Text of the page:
There was also a possibility of change at Ziv studios, but that seems to have been avoided, at least for the time being. Gene Barry, star of the studio's (and NBC's) successful Western Bat Masterson, has been holding out for more money and a better tax situation, and now he's apparently got it, but not before the studio offered the role to Gordon MacRae, who reportedly declined, saying "I'm pretty good with a gun, but with a cane I'm nothing."

Walt Disney has sued ABC for antitrust violations, claiming the network is preventing him from shopping programs to other networks. Of course, ABC and Disney have had a long and successful relationship; the network even helped finance construction of Disneyland. But TV Guide has reported in the past of Disney's growing frustration with the network over, among other things, limiting the variety of programs aired on Disneyland  - too many Westerns, if I recall correctly. Eventually, Walt will take his show and move to NBC. The irony, of course, is that now Disney owns ABC, although I don't think Walt would be pleased with either the studio or the network nowadays.

Jim Aubrey has taken over for Hubbell Robinson as programming chief for CBS, and in many ways the medium will never be the same. Robinson left CBS for a chance to run a proposed big-name series sponsored by Ford. (Ford Startime). During his tumultuous tenure at CBS, Aubrey will be responsible - according to his many critics - for pandering to the lowest common denominator* with nonetheless successful shows like The Beverly Hillbillies, Gilligan's Island, Petticoat Junction, and The Munsters.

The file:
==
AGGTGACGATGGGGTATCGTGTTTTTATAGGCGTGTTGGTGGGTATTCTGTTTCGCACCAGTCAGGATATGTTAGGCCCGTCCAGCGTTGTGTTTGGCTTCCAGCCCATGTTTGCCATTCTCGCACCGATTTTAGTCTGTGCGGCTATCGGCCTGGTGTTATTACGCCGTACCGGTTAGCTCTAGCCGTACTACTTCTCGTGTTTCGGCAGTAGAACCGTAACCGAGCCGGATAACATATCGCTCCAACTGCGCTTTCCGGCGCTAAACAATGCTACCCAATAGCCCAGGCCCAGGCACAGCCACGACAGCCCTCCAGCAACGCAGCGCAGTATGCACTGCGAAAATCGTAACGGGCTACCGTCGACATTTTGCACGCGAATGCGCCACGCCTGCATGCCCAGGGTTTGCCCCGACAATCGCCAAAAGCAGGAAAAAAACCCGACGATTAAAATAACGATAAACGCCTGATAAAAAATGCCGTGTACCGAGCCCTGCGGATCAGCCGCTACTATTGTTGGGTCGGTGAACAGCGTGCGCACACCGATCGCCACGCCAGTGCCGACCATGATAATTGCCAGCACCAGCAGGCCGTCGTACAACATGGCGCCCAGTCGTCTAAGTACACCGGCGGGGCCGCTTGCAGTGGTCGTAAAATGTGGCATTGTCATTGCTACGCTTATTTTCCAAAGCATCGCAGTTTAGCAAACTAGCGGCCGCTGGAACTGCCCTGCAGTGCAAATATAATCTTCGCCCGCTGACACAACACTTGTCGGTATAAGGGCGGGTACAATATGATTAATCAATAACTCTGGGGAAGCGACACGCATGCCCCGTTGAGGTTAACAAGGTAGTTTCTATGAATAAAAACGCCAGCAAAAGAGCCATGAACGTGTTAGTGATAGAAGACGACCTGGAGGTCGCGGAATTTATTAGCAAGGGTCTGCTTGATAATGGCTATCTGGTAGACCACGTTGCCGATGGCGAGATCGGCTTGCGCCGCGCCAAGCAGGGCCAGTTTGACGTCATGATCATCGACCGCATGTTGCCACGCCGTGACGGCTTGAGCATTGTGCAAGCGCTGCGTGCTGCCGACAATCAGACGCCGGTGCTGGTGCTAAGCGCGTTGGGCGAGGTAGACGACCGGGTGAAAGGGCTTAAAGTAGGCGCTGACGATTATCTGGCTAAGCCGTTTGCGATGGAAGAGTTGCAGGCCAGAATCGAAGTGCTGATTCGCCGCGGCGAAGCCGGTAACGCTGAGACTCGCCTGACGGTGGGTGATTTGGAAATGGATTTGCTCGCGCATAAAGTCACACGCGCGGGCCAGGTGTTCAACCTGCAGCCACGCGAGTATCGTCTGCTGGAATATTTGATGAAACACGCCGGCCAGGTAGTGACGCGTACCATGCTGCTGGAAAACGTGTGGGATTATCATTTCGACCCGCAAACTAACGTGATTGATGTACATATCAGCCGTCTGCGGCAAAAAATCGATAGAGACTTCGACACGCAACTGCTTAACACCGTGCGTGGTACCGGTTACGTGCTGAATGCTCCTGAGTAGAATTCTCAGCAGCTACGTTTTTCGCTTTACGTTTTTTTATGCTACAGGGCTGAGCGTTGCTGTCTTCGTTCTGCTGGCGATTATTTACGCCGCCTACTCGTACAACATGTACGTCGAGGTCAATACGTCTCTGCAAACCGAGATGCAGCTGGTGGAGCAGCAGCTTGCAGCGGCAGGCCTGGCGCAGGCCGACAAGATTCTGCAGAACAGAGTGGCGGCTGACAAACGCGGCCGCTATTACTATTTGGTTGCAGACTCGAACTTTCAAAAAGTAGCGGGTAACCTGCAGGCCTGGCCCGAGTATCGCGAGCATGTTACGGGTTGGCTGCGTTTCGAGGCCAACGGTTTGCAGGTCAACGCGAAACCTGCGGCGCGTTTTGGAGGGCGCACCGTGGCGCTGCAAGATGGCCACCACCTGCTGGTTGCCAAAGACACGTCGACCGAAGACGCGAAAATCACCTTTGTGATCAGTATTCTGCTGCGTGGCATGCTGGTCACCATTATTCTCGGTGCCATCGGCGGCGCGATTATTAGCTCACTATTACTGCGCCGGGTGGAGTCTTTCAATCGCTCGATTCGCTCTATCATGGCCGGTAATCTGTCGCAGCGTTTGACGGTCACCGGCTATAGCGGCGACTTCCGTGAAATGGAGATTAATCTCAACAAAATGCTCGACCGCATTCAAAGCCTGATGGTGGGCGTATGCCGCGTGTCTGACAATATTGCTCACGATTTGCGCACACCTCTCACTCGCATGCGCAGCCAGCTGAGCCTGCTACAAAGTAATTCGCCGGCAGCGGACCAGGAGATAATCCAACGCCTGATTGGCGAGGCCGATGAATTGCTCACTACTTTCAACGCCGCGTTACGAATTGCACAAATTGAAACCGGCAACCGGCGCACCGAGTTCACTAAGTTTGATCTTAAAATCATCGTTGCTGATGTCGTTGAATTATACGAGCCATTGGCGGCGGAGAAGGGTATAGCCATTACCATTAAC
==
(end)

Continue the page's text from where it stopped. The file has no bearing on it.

*His formula for success was said to be "broads, bosoms, and fun,"

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YouTube provides a wealth of obscure television that has fallen into the public domain or otherwise avoided legitimate DVD release, and one of those series is Markham, a private detective series starring Oscar-winner Ray Milland that ran from 1958 through 1960. I like Ray Milland, and I like private detective stories, which made the series worth checking out. The results of my experiment in a moment.

First, there's TV Guide's review of the series, and it's not a positive one. Whereas Milland had built up Markham as "a combination Sherlock Holmes and Lord Peter Wimsey," but any resemblance to either of the great literary detectives is purely coincidental. "To be honest about it, Markham is nothing more than run-of-the-eyeball private-eye stuff." And even though some of the location shots are terrific, from cities such as Paris, Cairo, and Old Quebec, "Unfortunately, no matter where they film it, Markham never gets off the launching pad." The plots are "out of the meat-grinder," and the dialog - well, the word used to describe it is "painful."

As for my own experience? Well, some of these words seem a bit harsh, but I can't really argue with the conclusion. To me, the show was run-of-the-eyeball, or at least run-of-the-mill. There was nothing terribly different or exciting about it; one episode featured Markham being locked out on an apartment balcony building during a freezing storm which will surely mean the end of him if he doesn't figure out some way of reentry into the building. All the way in the leadup to this situation, I'd hoped that Markham was just playing it cool, letting the killer fall into his trap - but no, Markham actually fell for the rather lame maneuver that allowed his adversary to trap him outside. It was, to be honest, a bit disappointing.